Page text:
The elegant simplicity of a Japanese house's design lends itself as a good concept for any matchstick craftsman. Matchstick houses only require a few tools, but the result may put a smile on the face of even the harshest craft critic. Start off by finding an image of a Japanese house that inspires you.
Cut off the sulphur ends of your matches. You may also want to scrape the sulphur. Removing the sulphur will give you an even piece of building material.
Draw or print an image of the Japanese house design you want to build. Place the image in plain view while you are building.
Lay down a piece of cardboard or wood as your base. This will prevent glue from leaking onto your table top. You may also choose to attach the house to your base for added support.
Build the house from the ground up. The rooms in traditional Japanese homes are usually simple rectangles. To make a larger room in the house you may attach two matches together using the bicycle valve tube.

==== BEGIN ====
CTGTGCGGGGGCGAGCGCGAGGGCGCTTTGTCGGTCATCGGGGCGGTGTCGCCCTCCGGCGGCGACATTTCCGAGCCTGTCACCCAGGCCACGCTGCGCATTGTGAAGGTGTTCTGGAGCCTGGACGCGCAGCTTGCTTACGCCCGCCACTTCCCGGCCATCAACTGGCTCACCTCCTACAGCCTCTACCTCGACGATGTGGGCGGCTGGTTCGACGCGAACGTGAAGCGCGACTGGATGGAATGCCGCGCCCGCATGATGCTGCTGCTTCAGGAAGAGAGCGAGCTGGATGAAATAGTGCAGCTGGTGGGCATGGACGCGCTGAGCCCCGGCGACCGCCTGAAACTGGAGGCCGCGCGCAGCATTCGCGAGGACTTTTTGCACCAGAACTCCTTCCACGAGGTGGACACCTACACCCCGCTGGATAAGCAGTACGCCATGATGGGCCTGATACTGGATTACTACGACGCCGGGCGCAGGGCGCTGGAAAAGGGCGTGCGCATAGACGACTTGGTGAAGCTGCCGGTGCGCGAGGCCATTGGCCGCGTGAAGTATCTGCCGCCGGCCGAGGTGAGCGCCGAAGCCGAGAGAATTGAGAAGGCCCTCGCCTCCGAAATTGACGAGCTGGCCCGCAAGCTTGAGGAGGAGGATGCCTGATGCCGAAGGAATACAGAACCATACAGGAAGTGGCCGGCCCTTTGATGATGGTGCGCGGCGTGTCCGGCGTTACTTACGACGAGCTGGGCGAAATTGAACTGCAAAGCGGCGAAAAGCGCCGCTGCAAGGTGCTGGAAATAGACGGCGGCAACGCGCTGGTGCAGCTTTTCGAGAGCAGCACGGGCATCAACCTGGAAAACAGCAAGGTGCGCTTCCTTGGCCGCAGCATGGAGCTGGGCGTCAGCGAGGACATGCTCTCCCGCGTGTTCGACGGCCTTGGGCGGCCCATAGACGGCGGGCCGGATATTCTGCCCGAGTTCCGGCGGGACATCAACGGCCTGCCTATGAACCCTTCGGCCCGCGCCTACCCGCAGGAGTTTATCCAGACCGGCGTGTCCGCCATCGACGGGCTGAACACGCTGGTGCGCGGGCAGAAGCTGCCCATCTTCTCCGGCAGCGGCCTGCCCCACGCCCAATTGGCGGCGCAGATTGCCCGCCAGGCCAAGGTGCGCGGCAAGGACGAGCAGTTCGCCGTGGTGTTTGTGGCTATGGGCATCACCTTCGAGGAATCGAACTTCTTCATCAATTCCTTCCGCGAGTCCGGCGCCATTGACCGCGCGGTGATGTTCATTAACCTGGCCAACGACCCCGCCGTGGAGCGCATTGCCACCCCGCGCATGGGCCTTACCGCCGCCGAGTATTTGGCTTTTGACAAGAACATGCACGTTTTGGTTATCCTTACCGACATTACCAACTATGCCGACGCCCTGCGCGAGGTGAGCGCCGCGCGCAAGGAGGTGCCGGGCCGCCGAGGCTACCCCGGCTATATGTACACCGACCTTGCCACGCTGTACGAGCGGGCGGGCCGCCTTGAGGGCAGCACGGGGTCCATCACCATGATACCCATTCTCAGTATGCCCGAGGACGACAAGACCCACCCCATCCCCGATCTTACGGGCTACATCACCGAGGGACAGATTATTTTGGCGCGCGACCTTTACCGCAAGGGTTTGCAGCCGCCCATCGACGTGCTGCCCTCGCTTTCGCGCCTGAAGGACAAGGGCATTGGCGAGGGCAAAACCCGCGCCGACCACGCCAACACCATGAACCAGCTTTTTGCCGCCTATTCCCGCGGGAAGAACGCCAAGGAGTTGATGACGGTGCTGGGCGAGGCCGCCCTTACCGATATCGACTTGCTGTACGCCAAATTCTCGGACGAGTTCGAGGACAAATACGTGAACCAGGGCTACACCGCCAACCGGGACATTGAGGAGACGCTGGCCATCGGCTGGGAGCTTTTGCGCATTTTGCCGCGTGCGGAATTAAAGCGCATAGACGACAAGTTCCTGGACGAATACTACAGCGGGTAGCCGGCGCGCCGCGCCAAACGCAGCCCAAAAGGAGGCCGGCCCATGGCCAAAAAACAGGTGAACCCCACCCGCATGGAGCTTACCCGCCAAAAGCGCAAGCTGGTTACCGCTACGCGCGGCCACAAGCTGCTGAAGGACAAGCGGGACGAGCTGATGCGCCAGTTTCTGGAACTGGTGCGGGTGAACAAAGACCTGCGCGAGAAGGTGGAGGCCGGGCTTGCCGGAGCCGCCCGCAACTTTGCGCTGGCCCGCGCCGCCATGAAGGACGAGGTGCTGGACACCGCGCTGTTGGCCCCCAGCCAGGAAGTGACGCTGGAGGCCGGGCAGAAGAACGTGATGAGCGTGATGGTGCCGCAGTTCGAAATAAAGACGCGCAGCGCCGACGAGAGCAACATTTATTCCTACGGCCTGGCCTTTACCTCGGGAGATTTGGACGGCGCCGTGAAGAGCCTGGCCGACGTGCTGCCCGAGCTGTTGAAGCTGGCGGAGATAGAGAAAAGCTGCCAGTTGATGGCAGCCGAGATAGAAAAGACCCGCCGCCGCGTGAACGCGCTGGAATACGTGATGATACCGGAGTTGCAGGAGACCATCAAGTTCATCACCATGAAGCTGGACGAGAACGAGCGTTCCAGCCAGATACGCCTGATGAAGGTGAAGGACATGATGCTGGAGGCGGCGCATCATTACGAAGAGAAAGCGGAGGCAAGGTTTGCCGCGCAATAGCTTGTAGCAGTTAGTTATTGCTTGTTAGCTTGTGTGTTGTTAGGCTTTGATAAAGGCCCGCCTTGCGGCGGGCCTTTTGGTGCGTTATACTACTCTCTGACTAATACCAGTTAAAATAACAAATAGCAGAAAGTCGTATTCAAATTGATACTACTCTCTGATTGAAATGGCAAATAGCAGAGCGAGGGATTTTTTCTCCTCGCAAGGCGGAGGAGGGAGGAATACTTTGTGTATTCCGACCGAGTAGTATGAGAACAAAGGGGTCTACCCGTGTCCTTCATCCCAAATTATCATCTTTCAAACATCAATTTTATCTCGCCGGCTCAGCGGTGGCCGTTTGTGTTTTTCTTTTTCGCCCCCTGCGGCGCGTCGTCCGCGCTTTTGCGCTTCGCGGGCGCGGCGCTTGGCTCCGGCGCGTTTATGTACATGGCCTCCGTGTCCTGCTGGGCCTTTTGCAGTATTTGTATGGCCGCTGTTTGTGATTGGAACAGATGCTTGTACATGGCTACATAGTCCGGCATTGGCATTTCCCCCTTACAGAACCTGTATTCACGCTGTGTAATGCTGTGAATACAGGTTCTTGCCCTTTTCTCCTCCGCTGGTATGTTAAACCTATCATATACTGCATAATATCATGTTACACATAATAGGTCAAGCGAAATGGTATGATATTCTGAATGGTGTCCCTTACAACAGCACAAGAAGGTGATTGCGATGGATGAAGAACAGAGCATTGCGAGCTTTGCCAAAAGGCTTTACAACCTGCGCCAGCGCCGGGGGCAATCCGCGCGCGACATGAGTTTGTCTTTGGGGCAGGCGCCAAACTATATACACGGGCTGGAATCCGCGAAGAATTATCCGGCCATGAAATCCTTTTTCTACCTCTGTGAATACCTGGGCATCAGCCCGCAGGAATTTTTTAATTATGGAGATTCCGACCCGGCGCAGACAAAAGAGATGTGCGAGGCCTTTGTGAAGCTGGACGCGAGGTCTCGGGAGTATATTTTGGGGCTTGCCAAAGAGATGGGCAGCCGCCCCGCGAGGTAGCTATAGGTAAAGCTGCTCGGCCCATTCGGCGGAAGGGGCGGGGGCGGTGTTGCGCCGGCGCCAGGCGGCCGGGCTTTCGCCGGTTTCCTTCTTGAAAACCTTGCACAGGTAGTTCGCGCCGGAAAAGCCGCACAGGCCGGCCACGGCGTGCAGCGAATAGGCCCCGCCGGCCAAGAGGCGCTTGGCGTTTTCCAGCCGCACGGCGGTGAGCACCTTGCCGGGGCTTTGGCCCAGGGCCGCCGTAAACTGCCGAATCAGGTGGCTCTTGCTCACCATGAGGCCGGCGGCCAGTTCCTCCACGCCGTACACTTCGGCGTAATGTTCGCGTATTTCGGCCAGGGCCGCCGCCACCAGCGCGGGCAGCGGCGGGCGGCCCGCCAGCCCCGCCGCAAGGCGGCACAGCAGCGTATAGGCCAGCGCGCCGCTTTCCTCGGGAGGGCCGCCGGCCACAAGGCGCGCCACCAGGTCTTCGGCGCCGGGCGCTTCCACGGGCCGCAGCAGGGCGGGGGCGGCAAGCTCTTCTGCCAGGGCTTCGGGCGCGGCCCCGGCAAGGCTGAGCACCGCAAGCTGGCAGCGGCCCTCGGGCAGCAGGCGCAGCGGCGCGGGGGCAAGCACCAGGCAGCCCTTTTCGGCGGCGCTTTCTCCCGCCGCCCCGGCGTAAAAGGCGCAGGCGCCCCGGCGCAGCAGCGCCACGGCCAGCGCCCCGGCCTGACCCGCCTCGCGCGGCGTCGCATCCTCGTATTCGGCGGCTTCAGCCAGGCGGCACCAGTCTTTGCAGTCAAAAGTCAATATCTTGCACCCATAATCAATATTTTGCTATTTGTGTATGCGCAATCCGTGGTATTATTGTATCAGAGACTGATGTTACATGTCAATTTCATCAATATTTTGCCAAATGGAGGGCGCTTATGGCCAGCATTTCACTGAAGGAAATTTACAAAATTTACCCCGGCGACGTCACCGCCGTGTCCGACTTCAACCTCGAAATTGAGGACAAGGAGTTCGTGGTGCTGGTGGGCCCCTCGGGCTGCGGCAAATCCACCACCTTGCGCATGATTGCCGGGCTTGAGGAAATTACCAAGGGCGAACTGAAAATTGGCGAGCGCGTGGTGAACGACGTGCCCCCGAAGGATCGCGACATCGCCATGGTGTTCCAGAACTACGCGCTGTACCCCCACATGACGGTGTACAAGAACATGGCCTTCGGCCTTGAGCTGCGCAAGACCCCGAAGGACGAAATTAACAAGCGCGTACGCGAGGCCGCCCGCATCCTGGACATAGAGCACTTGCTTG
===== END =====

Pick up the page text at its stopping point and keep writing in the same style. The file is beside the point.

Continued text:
Create a flexible joint using a bicycle valve tube by cutting a small piece of tubing and inserting match at each end. The ends of the matches should touch each other inside the tube.
Cover one side of the match in a thin layer of wood glue using a cotton swab. Lay the matches on top of each other to build the walls. The matches should be flush on the exposed side of the wall.
Attach larger pieces or heavier materials with a glue gun. You may use heavy materials such as cardboard or plastics for the rooftop or base.
It may take some time to master the precision of a matchstick crafts. Practice patience and take breaks if you are feeling frustrated.